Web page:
Welcome to Hartland. This place has been here on the route for a while, but the track spacing was pretty gnarly. I use 5m spacing for my tracks in this route, and Hartland siding was closer to 10m... not good. I went back in with my spacer guides and redid the siding, as well as the embankment splines. Speaking of embankments, I've equipped Hartland with a new set of embankments I received the other day... I'll have to try them in another area to really get a good look at them, but these are a bit wider than the usual embankments on the route which should eliminate that ssstupid issue of the very visible space between parts of the track and embankment.



    No more of this crap! from previous post


    More experiments to be done with these new splines, and some edits to do as well I reckon - could do with adding in some coal dust up top so banked track doesn't look awful. You'll note I've replaced my tracks in newer shots with a sort of coal-dusted version - something I just whipped up in a few minutes. Not the greatest, but it's a bit better than totally clean track. Got some more variations of that to use elsewhere, too, so that'll be nice.

    If we turn the camera around, we can see more of what the majority of the route looks like.



    A bit to unpack here. So, Hartland is another substation town on the route - one of 20 of the 23 total. Sitting on the hill at the end of the road is the substation from Piedmont, Milwaukee Road Substation #5. Which is not right. This is a stand-in for now, as Hartland is listed as an open-air substation. I imagine this substation will handle both power for the railroad and for the tiny town here at Hartland. So, in time I hope to get some realistic looking open-air substations to replace this one and use elsewhere. That's why the scenery around the sub is so limited, because it will change in time.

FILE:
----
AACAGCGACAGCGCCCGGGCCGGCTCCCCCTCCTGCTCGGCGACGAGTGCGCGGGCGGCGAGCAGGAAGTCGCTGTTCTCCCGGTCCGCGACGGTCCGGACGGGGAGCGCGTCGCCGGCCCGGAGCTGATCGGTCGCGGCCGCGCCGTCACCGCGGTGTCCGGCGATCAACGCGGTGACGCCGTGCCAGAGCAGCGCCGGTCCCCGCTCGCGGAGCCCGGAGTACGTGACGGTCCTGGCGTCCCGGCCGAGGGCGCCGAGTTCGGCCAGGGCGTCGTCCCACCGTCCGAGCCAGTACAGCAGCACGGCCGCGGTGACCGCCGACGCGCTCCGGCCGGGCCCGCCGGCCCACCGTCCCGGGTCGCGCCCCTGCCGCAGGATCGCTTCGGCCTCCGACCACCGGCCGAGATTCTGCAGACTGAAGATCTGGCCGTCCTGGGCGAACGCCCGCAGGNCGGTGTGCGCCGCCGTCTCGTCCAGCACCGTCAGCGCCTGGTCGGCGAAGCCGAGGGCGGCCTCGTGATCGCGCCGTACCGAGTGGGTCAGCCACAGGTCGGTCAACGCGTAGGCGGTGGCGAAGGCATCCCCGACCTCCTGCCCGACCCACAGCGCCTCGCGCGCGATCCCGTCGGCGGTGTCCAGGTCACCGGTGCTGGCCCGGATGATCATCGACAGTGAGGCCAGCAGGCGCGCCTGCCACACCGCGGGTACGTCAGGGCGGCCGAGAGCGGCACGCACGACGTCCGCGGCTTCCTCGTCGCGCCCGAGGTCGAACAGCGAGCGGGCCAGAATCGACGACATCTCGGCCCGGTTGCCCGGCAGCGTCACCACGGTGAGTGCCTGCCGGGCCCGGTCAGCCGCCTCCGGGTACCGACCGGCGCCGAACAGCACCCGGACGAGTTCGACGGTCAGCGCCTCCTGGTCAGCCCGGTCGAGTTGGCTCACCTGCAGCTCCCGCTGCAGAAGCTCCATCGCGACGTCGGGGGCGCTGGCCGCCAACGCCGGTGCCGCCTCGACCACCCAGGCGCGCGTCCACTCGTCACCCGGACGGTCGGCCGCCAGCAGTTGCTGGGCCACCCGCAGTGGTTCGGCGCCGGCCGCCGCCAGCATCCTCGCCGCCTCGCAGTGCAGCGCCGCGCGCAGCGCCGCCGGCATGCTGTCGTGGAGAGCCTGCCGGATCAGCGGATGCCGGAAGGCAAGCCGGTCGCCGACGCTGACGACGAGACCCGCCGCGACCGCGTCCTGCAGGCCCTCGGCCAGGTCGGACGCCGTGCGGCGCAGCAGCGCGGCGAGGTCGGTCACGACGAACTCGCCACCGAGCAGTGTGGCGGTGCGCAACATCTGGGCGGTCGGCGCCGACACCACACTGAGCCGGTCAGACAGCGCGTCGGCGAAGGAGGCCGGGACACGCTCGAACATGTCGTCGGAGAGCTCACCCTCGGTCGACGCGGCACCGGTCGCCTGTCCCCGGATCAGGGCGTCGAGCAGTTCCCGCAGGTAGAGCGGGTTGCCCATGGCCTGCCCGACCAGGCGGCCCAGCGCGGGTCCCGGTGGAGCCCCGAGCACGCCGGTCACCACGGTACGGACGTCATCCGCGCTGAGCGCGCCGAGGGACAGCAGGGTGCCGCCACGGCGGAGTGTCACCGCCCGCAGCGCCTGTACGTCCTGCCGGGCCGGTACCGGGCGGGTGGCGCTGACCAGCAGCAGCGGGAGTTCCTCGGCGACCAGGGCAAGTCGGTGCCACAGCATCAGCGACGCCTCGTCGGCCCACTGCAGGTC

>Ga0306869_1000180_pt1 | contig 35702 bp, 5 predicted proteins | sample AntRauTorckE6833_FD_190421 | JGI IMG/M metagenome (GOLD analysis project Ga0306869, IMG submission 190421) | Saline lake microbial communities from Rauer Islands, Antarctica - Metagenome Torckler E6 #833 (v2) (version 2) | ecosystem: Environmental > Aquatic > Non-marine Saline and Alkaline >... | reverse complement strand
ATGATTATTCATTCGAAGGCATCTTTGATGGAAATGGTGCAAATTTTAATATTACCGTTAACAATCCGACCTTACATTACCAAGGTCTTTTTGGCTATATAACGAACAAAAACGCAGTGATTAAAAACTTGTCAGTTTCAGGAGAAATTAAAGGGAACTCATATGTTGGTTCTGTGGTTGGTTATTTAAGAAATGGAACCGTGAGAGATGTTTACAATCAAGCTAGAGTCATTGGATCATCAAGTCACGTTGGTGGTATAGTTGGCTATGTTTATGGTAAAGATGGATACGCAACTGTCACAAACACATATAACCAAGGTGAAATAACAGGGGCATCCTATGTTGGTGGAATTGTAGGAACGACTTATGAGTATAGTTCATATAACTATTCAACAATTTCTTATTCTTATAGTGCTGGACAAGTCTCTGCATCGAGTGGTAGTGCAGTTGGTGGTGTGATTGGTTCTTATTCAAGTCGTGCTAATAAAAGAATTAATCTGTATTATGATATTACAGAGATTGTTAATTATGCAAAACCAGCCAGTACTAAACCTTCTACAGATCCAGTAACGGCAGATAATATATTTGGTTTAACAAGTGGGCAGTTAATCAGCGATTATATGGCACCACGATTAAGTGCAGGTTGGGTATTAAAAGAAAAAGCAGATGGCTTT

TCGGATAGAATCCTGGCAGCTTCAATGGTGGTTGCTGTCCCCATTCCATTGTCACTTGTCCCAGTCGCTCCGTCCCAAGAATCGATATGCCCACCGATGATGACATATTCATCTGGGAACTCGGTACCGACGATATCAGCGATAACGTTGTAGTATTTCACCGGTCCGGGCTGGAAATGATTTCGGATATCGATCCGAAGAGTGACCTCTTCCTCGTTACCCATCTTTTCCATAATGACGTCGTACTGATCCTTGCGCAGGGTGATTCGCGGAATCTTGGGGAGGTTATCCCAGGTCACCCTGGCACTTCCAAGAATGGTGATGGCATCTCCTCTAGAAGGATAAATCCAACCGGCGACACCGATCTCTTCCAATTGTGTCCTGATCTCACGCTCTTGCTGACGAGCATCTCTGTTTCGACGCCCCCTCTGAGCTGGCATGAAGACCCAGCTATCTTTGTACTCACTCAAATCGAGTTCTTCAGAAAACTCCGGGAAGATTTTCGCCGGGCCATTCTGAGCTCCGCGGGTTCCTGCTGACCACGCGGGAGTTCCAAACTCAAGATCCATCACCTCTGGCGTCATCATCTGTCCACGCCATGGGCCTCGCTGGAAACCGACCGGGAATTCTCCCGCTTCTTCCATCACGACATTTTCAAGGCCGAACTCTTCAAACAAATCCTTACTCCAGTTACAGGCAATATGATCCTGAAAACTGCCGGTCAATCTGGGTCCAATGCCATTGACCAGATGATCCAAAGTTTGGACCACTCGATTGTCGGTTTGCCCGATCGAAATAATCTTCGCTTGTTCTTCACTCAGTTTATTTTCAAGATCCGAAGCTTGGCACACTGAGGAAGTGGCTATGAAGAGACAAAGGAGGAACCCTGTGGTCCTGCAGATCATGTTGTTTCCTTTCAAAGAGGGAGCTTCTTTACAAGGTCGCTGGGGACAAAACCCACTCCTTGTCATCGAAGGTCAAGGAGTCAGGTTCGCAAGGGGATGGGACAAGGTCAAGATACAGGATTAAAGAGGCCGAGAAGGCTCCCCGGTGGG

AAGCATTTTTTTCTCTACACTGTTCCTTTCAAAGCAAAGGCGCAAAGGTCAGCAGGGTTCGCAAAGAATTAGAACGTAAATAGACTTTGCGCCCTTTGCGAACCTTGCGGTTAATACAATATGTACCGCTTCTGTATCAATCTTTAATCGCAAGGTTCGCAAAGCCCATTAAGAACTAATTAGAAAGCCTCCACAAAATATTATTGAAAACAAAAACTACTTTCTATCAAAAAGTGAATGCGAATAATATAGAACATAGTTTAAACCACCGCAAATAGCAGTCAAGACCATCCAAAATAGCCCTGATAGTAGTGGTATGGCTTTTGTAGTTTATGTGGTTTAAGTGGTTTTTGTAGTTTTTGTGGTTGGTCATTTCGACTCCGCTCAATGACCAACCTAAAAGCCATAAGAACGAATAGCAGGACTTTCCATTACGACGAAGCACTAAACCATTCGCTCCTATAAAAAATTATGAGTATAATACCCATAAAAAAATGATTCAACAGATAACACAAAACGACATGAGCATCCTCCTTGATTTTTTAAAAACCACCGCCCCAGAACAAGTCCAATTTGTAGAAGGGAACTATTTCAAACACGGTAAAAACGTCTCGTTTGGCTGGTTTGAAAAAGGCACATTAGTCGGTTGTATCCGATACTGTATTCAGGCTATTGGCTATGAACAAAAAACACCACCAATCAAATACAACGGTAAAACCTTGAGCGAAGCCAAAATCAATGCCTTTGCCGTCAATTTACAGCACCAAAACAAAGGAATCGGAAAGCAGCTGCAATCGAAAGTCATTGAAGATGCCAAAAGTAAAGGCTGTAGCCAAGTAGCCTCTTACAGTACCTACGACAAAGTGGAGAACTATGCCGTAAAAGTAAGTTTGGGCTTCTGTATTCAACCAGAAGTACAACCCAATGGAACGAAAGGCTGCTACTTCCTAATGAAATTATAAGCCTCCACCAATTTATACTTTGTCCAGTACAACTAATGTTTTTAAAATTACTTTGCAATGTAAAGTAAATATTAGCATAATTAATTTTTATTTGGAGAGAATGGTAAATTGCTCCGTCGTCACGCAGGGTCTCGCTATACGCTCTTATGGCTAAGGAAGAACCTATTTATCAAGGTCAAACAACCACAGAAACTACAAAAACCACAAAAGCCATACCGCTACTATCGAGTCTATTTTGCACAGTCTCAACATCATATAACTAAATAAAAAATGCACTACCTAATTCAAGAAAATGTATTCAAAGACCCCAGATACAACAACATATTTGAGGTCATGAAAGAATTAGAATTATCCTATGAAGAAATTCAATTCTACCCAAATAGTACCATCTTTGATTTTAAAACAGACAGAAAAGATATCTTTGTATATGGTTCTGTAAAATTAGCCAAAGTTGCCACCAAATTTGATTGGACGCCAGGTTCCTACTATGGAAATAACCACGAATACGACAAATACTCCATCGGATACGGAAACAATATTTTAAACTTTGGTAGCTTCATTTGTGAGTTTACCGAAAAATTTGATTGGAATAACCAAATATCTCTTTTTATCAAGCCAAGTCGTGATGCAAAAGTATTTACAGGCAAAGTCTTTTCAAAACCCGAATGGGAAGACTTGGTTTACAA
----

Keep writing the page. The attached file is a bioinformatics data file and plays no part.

You'll also see the untextured route back there. Most of the route looks like this - grey transDEM textures everywhere! Given time, green will take over more and more of the route, but for now... most things are looking quite similar to my paintschemes.

    More things to come later!

    Cheers,
    SM

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    this route looks really nice. nice job.

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    Thank you kindly!

    --

    Flashing north some 120 miles, we find ourselves at Willow Island. A pair of GP38-2s and a GP30 drag loaded coal behind them, some fifty cars. Most coal trains here are longer, as most come from the massive mines of Clear Creek, but a few smaller coal mines have reopened along the line and bring in additional cars to haul home.

    Milepost 17 here is home to a crossing and a defect detector. It's also where the mainlines converge. The lefthand track follows the Ohio River through St Marys and heads northward, while the right line heads up the steep climb of the St Marys grade and takes trains south. That's where the real meat of the route is.





    At the Pleasants Power Station, coal is offloaded and sent to be burned to generate electricity. Pleasants is one of a few privately owned power stations in West Virginia, and was also the location of the worst construction accident in US History - and that part is actually true of the real world. Makes for quite a read, the Willow Island Disaster...



    Pleasants is a location that will need a plethora of custom assets, which is irksome for a variety of reasons. At the least, if I can get some stuff built it would help everybody out - I think we are all in desperate need of new cooling towers, new smoke stacks, etc... Actually, if anyone has an interest in building a few assets for this plant, let me know... Such major things like power plants, mines, and substations - to name a few - certainly deserve a very detailed set of models due to their prominence.

    A bit of looking around at those embankments I mentioned in my last post determines that yes, replacing all of the old ones on the route with these makes a world of a difference - both in looks and frames! I don't joke when I say I gained 15-20fps by removing the old embankment set. Utterly insane. Bright futures ahead!

    Cheers,
    SM

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    Your screenshots make it oh so evident, that a massively heavy train is descending a hugely steep grade, with full dynamic braking absolutely deafeningly howling
    Last edited by MP242; September 27th, 2020 at 03:03 PM.
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    Can you take us on a video tour of the silver lines segments?
    Lead, Follow, Or get the **** out of the way -​Hugh "Polar Bear" Rowland
    My website: https://sites.google.com/site/gwinsplace/